When a person seeks medical assistance for an ailment, that person expects to receive adequate and knowledgeable treatment. Upon discussing and determining medical treatment, the physician and patient engage in a doctor-patient relationship. By engaging in a doctor-patient relationship, the physician has a duty of care to the patient.
Medical treatment should always meet certain standards of care, which are aimed at providing the patient with the safest and most effective treatment.
According to the Hippocratic Oath, the doctor shall first and foremost do no harm to the patient. In a case of medical malpractice or medical negligence, the patient is injured as the result of the medical professional committing a breach of duty. A breach of duty occurs when the medical professional fails to meet standards of medical care.
To prove medical malpractice or medical negligence, the plaintiff must establish the following:
- Doctor-Patient Relationship – Medical professionals may only be held liable for acts of malpractice which were committed within the terms of employment. For this reason, the plaintiff must provide evidence that the patient hired the medical practitioner. There must also be evidence provided to establish that the medical practitioner agreed to work for the patient. Generally, this can be confirmed through recorded proof of monetary compensation for medical services.
- Duty of Care – Medical professionals must provide care that is widely accepted as the standard of care within the medical community. All medical professionals have legal obligations to their patients. The medical provider must act in the same way that another health care provider, in the same field and situation, would behave.
- Breach of Duty – To be proven negligent, a medical professional must violate the duty of care owed to the patient. To violate the duty of care, there must be evidence that the medical practitioner failed to act in the same way that another practitioner would have in that situation.
- Causation – In addition to proving breach of duty, the plaintiff must supply evidence to establish that the medical provider’s negligent act was the cause of the patient’s injury. There must be evidence of proximate cause, meaning that the practitioner could reasonably foresee the injury as a result of the medical care. The plaintiff must prove a casual relationship between the medical practitioner’s negligent acts and the injury. Generally, this can be confirmed by supplying documentation, proof of further medical treatments to correct the injury, and affidavits from relevant medical practitioners.
- Damages – The plaintiff must provide evidence that the injury resulted in economic or non-economic damages. Medical practitioners cannot be held liable for medical malpractice or medical negligence unless the patient experienced additional medical expenses, lost wages, damage to the patient’s future ability to earn money, or pain and suffering. In many cases of medical malpractice or medical negligence, the injured patient suffers from multiple damages.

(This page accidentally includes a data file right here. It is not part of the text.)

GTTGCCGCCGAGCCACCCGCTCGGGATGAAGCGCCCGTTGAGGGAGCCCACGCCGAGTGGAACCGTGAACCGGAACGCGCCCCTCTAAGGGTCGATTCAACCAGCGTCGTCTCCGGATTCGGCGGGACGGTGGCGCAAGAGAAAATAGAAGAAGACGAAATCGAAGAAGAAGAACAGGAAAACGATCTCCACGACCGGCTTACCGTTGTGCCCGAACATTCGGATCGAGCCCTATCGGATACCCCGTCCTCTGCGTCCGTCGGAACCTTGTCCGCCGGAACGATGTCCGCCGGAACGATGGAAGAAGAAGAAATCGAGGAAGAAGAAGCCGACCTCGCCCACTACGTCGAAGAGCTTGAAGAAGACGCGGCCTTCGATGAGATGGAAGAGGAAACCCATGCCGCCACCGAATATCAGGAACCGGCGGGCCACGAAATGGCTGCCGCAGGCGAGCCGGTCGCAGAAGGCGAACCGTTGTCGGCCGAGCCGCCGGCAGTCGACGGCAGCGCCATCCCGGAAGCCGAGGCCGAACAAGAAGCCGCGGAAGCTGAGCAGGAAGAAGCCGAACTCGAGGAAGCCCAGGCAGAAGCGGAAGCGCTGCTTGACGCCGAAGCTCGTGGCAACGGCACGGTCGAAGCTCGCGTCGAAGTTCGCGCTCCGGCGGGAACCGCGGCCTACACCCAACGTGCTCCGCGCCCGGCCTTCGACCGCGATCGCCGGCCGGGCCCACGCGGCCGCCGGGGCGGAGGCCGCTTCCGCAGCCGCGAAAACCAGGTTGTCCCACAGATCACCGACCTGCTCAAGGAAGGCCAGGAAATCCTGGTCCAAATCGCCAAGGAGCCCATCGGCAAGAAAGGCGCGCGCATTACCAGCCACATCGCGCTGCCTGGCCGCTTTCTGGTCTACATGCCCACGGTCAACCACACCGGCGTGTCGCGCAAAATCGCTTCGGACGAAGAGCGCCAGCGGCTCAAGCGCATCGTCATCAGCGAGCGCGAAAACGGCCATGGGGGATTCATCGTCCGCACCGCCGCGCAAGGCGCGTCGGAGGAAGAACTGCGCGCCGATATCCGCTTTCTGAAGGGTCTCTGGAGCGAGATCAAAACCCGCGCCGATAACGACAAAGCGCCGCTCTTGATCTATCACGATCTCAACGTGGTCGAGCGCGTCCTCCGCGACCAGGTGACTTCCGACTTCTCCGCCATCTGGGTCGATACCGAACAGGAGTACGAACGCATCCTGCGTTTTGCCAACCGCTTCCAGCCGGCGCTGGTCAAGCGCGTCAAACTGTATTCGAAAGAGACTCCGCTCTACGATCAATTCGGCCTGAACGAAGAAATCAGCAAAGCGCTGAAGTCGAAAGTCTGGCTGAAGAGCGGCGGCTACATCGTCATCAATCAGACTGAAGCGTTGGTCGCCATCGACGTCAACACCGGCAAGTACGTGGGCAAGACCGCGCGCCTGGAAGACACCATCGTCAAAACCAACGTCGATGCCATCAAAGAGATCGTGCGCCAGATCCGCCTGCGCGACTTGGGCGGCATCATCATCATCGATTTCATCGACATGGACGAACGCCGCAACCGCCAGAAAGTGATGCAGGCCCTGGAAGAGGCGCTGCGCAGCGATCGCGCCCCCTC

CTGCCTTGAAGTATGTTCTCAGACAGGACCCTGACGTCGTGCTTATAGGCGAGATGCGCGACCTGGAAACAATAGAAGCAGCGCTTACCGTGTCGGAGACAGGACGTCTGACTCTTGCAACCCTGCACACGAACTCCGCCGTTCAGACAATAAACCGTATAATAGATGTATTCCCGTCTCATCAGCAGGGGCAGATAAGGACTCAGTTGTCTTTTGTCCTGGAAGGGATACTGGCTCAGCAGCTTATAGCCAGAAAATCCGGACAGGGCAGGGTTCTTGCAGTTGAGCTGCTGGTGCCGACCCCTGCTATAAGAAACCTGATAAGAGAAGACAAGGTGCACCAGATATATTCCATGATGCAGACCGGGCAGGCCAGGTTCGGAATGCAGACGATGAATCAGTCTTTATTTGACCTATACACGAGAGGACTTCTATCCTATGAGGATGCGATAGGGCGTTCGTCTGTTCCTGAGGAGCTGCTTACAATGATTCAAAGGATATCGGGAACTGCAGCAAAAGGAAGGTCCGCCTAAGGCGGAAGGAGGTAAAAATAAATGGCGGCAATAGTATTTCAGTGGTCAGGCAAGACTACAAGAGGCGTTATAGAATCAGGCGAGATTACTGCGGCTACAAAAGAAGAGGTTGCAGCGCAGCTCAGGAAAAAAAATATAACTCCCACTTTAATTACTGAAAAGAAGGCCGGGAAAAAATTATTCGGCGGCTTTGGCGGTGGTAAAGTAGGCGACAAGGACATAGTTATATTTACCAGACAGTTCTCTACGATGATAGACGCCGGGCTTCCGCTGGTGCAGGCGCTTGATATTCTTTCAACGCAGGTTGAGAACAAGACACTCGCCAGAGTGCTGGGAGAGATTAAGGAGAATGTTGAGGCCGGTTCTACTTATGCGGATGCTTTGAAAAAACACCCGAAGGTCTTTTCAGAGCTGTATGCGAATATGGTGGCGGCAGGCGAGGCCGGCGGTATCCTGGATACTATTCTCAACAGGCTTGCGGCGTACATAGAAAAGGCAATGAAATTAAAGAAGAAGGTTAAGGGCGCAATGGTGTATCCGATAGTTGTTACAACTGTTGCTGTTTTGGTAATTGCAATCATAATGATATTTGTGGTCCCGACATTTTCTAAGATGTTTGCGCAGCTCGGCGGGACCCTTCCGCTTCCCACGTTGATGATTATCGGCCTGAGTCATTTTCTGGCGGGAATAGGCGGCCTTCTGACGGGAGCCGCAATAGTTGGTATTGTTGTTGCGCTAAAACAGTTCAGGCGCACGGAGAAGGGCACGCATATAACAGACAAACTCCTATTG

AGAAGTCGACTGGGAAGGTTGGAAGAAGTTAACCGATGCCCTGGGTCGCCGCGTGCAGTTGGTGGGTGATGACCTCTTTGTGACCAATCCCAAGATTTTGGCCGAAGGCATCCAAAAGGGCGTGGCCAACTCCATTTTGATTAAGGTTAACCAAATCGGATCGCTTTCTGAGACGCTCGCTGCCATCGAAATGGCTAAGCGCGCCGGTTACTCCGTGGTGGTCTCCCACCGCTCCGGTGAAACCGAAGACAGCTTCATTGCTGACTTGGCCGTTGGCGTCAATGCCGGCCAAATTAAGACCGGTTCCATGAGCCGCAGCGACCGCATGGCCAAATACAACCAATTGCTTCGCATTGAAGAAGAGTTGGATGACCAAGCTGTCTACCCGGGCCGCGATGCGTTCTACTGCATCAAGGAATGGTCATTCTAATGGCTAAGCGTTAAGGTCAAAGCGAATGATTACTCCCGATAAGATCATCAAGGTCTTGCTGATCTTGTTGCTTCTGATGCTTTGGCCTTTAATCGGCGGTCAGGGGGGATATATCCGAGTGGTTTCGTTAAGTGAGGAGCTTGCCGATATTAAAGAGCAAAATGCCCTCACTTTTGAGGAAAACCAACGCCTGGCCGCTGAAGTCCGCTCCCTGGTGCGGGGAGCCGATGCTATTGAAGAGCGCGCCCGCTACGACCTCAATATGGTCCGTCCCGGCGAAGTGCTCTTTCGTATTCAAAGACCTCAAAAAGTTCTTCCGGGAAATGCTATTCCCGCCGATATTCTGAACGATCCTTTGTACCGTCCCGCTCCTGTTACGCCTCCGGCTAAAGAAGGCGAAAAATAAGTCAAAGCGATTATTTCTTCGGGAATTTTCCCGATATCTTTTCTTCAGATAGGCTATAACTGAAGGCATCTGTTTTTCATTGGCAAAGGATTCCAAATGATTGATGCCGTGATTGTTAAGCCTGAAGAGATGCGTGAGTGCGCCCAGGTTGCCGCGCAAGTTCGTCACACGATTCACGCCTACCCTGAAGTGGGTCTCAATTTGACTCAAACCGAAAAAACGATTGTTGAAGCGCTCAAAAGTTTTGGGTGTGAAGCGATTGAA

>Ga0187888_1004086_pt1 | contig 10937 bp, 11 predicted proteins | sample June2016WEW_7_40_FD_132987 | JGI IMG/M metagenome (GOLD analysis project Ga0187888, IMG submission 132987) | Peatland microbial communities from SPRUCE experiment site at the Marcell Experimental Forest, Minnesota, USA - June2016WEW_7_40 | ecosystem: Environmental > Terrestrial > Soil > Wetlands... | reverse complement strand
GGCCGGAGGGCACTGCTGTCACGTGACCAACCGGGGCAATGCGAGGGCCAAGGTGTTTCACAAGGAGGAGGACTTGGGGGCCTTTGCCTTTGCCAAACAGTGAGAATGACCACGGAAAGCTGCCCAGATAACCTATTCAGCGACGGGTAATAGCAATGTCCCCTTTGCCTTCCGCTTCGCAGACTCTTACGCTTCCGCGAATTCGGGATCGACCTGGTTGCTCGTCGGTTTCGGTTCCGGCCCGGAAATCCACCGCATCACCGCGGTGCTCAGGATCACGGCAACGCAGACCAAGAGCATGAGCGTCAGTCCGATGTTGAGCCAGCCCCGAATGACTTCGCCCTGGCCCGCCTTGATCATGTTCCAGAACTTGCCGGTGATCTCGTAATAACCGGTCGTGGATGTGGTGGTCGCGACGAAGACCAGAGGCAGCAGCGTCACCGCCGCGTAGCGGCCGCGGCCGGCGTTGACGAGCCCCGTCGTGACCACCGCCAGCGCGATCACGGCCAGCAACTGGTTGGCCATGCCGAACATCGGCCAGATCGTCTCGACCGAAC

Types of Malpractice Damages
Types of damages that plaintiffs may file a medical malpractice or medical negligence claim for include:
- Loss of earning capacity
- Lost wages
- Additional medical expenses
- Compensation for disability
- Compensation for disfigurement
- Pain and suffering
- Loss of consortium
- Loss of companionship
- Loss of parental support
- Loss of life’s enjoyment
Orlando Medical Malpractice Lawyers
What Can Our Orlando Medical Malpractice Attorneys Do for You?
Medical malpractice or medical negligence claims are exceptionally complicated, due to the required combination of legal and medical expertise. An experienced medical malpractice attorney will already know which medical experts to consult and what questions to ask. Furthermore, an experienced medical malpractice lawyer will already understand medicine, will be able to read medical documents, and can anticipate the tactics of the medical malpractice defense team.
Each medical malpractice or medical negligence case is different. For the best chances of recovering compensation for damages, it is ideal to speak with an experienced medical malpractice attorney directly. Fill out our short form to get a free initial consultation for medical malpractice claims. Together, we can review your medical malpractice case.
Examples of Medical Malpractice
Types of medical malpractice or medical negligence involve, but are not limited to:
- Delayed diagnosis
- Medical device errors
- Medication errors
- Anesthesia errors
- Surgical errors
- Unnecessary surgery
- Postoperative negligence
- Hospital malpractice
- Emergency room errors
- Hospital vicarious liability
- Psychiatric malpractice
- Dental malpractice
- Chiropractic malpractice
- Cosmetic surgery malpractice
What is the Florida Medical Malpractice Statute of Limitations?
A patient that has been injured by medical malpractice or medical negligence has a limited amount of time to file a claim, in accordance with the following:
- Medical malpractice or medical negligence claims must be filed within two years of the time that the incident is identified, or should have been identified with the patient’s due diligence.
- Medical malpractice or medical negligence claims must be filed within four years of the time the incident, or resulting injury, occurred.
- If the plaintiff can provide evidence of efforts to conceal, fraudulently represent, or intentionally misrepresent facts that prevented discovery of the patient’s injury within the four year period, then the Florida medical malpractice statute of limitations is extended by two years. However, under no circumstances may the injured patient file medical malpractice or medical negligence claims past seven years of the time the incident occurred.